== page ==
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The impact of export-oriented entrepreneurship on regional economic growth

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  • José L. González-Pernía

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  • Iñaki Peña-Legazkue
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    Abstract

    Although export-oriented new ventures and the field of international entrepreneurship have received considerable attention by scholars during the last decade (Oviatt and McDougla, 2005), their potential economic impact has not been sufficiently analyzed yet. To the best of our knowledge, no studies on this issue have been carried out at regional level. Despite the increasing impact of globalization, regions have emerged as the essential and active unit of economic development process (Scott and Stopper, 2003). Regions are influential environments fostering entrepreneurship (Feldman, 2000). This is especially true for knowledge-based entrepreneurship since proximity to knowledge sources matters in order to discover opportunities and exploit them (Audretsch, 1998). Moreover, regions differ culturally and economically, and such differences encourage or discourage people to venture in entrepreneurial activity. We analyze the impact of export-oriented entrepreneurship on regional growth using data provided by the Global Entrepreneurship Monitor project and the Spanish Institute of Statistics, for 17 NUTS-2 Spanish regions over a period of six years. After controlling for catching-up effects (van Stel et al., 2005), as well as, other drivers of economic growth (e.g. change in technology capability and human capital), we found evidence that those regions with a higher percentage of adult population involved in export-oriented entrepreneurship experience a higher GDP growth. This relationship is greater as the level of foreign customers served by the entrepreneurial initiatives is substantially higher (i.e., at least 1%, 25% or 75% of customers located abroad). These results support those found at national level by Hessels and van Stel (2009). However, our paper adds to the extant literature on entrepreneurship by analyzing the role of entrepreneurial activity with different levels of export intensity on regional growth under a longitudinal context. Policy implications derived from these results suggest that trade policies for export promotion among new ventures should be carried out at regional level. Otherwise, exporting new ventures may concentrate only on certain regions, which would help to increase differences on growth within a nation.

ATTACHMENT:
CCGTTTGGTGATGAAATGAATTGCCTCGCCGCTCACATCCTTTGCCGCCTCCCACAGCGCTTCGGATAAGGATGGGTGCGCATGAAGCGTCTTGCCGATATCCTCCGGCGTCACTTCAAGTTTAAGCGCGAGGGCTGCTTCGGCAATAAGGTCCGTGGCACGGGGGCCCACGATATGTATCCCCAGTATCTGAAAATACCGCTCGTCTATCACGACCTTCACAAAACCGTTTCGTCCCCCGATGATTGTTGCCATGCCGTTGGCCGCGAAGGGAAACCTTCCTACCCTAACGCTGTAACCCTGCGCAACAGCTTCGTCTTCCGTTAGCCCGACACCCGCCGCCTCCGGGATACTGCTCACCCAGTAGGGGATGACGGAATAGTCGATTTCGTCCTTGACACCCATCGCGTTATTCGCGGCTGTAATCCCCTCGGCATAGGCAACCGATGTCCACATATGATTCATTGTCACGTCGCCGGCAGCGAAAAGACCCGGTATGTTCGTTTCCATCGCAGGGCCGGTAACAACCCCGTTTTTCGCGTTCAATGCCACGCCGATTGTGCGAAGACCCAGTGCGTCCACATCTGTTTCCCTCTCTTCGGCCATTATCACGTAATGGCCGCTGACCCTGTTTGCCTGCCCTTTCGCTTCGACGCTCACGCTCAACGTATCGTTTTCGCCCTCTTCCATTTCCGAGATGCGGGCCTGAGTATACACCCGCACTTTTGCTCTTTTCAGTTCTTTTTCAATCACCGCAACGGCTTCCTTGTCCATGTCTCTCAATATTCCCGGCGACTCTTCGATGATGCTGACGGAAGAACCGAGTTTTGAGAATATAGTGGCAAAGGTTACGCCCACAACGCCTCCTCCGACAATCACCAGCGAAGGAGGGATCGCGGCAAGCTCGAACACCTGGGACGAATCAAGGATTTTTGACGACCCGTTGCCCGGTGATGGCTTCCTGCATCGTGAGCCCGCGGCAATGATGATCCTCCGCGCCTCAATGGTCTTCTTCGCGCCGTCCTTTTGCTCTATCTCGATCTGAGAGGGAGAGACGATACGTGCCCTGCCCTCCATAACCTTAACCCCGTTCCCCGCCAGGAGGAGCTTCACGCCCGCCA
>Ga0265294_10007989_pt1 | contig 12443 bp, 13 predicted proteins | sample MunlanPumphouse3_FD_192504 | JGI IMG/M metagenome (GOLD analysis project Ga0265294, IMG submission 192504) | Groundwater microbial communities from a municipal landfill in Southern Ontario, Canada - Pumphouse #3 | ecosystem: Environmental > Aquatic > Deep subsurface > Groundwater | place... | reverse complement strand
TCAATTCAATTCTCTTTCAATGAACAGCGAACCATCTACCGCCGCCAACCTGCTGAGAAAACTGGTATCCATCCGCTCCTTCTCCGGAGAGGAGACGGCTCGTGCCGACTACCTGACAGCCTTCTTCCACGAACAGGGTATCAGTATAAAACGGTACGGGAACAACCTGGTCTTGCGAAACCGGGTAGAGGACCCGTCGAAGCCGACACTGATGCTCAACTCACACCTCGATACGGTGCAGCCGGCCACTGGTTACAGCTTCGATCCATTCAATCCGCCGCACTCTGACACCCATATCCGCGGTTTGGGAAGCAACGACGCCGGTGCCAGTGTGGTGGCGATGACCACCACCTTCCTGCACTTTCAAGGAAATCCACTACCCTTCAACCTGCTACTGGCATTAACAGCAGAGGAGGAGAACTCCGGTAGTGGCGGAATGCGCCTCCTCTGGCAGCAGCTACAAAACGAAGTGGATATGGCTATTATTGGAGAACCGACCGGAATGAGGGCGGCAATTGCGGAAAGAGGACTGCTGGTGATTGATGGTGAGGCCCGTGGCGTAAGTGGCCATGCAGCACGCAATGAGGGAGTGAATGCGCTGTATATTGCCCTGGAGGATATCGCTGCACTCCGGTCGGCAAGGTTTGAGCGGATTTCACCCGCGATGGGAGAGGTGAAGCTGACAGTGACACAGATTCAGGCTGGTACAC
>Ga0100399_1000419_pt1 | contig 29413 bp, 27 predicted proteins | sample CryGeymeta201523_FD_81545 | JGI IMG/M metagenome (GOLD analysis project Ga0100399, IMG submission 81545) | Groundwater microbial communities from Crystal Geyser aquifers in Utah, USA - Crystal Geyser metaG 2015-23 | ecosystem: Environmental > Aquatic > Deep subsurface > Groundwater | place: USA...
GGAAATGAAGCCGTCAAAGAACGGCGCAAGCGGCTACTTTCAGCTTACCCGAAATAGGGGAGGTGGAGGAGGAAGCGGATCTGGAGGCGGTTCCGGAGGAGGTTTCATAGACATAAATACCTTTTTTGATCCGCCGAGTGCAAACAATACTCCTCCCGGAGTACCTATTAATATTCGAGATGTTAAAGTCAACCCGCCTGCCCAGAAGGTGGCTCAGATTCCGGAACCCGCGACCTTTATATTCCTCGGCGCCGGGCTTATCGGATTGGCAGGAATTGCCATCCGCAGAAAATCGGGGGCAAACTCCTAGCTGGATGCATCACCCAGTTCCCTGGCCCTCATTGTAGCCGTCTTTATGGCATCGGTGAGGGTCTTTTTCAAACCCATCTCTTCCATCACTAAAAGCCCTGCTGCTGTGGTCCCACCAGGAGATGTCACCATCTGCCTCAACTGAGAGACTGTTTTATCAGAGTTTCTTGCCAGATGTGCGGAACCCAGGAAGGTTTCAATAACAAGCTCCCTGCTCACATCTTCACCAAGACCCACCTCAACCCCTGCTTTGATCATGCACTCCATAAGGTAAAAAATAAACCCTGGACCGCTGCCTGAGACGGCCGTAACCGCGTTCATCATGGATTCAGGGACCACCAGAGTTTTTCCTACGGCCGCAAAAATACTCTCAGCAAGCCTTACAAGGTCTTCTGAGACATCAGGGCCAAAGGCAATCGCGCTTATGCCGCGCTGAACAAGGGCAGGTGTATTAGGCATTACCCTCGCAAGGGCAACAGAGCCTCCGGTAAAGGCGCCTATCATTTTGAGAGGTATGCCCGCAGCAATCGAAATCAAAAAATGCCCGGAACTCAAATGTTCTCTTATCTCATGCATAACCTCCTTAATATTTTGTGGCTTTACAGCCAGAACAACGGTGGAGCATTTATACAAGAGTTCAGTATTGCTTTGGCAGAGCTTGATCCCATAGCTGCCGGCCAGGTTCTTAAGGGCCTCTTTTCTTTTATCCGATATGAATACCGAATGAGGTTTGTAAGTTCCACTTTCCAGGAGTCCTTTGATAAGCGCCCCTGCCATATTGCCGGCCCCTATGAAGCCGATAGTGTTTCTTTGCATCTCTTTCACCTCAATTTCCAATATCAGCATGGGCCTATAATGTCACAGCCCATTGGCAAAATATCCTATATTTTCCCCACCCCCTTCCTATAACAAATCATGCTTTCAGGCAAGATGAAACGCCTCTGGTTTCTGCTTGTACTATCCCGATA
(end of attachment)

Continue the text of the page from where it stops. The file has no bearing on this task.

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    Paper provided by European Regional Science Association in its series ERSA conference papers with number ersa11p1526.

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    Date of creation: Sep 2011
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    Handle: RePEc:wiw:wiwrsa:ersa11p1526

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